The United States and Israel lost their voting rights at UNESCO (United Nations Educational, Scientific and Cultural Organization) after the countries stopped paying dues to the UN’s cultural arm.
The two nations stopped payments two years ago in protest when UNESCO granted full membership to the Palestinians. The US pulled funding in October 2011, citing laws that prevent funding to any UN agency that recognizes the Palestinians’ demands for their own state.
Israel also pulled its funding, citing unilateral attempts by the Palestinians to gain recognition of statehood, reports Reuters. Both countries were expected to provide an official justification for non-payment by Friday and a plan to pay their missed dues.
However, that deadline passed with no justification, according to a UNESCO source. Because of this, their voting rights were automatically suspended for two years. When asked for his reaction on the suspension, the US Ambassador to UNESCO, David Killion, stated that the US considers UNESCO a “critical partner in creating a better future.”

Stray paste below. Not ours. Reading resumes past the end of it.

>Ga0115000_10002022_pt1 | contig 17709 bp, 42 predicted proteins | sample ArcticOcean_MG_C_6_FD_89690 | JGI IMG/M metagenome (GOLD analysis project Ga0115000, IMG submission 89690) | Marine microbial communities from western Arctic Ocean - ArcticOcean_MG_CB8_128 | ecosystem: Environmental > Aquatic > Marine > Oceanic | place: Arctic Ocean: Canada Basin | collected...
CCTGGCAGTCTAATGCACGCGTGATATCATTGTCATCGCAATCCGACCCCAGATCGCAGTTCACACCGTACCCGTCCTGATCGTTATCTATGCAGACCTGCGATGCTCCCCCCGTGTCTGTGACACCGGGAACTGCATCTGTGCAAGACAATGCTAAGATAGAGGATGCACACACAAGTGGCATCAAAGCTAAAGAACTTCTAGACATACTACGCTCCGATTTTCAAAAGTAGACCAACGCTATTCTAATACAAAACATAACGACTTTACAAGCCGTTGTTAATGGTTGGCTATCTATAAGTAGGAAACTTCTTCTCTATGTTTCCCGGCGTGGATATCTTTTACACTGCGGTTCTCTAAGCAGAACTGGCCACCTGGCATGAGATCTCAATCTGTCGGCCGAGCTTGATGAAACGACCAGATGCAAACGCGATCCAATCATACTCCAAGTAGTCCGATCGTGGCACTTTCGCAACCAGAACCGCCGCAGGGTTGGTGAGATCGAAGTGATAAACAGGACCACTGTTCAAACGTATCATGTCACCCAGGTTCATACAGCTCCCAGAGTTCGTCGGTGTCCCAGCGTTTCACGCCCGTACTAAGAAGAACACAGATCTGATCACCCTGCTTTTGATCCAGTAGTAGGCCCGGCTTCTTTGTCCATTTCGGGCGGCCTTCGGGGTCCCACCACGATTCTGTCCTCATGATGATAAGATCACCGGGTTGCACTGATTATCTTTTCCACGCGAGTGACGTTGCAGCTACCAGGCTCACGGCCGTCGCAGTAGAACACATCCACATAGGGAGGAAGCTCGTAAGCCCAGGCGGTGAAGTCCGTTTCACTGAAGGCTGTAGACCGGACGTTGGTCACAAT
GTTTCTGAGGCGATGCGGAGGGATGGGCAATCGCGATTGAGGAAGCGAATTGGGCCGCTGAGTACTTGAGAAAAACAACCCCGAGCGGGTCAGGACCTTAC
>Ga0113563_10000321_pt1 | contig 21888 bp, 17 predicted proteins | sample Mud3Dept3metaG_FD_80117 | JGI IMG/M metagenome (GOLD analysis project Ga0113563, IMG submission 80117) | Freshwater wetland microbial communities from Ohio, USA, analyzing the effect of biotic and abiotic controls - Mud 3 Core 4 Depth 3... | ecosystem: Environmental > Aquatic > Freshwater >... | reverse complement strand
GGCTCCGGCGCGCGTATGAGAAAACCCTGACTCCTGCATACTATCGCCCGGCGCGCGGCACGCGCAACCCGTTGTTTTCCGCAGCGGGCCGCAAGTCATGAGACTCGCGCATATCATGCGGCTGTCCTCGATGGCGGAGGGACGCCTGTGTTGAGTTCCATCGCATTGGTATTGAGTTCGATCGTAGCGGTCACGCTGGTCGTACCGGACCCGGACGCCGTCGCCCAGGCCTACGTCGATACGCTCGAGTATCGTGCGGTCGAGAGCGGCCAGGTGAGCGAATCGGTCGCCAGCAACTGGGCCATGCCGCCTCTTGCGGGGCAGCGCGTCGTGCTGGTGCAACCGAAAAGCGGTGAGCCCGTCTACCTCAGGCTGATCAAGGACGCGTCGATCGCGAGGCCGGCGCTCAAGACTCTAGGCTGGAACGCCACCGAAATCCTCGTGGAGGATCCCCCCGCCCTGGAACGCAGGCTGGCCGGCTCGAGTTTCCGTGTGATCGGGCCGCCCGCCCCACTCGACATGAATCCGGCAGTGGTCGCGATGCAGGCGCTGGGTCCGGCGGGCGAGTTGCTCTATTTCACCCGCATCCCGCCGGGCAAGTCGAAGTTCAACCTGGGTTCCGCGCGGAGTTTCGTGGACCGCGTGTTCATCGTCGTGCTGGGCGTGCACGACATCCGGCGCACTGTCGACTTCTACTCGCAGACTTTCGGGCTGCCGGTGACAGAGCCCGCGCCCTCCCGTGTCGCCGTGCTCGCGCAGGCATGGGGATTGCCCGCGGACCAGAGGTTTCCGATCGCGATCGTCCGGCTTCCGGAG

The New York Times notes that, in an interview on Friday at the agency’s headquarters in Paris, UNESCO director general Irina Bokova commented that she “deeply regret[s]” suspending the United States’ and Israel’s voting rights. She explained, “This is not some kind of punishment on behalf of UNESCO for nonpayment. It’s just our rules.”
Bokova traveled to Washington, D.C., in 2011 to try and persuade American lawmakers to change the language after the initial funding cutoff. The Obama administration attempted to push through a similar change last year, but it failed. UNESCO was forced to lay off staff and delay projects and programs after the US cut off about $70 million in aid.
Friday marked the first time the United States voluntarily gave up its vote in an organization it is a member of. There will be several consequences in light of the suspension, including the loss of the US’ voice on issues like freedom and girls’ education. It is also less likely that two American sites on the list to become World Heritage monuments will win approval.
The United States’ UNESCO suspension also means the nation has less ability to exercise its soft power influence in the world. Bokova explained, “UNESCO is viewed as a neutral stakeholder.” The country’s reduced voice in the organization means it will have a more difficult time advancing interests in countries like Iraq, Afghanistan, and Pakistan.
Should the United States restore funding to UNESCO, or did it have valid reasons for withdrawing aid in the first place?
[Image by United Nations via Wikimedia Commons]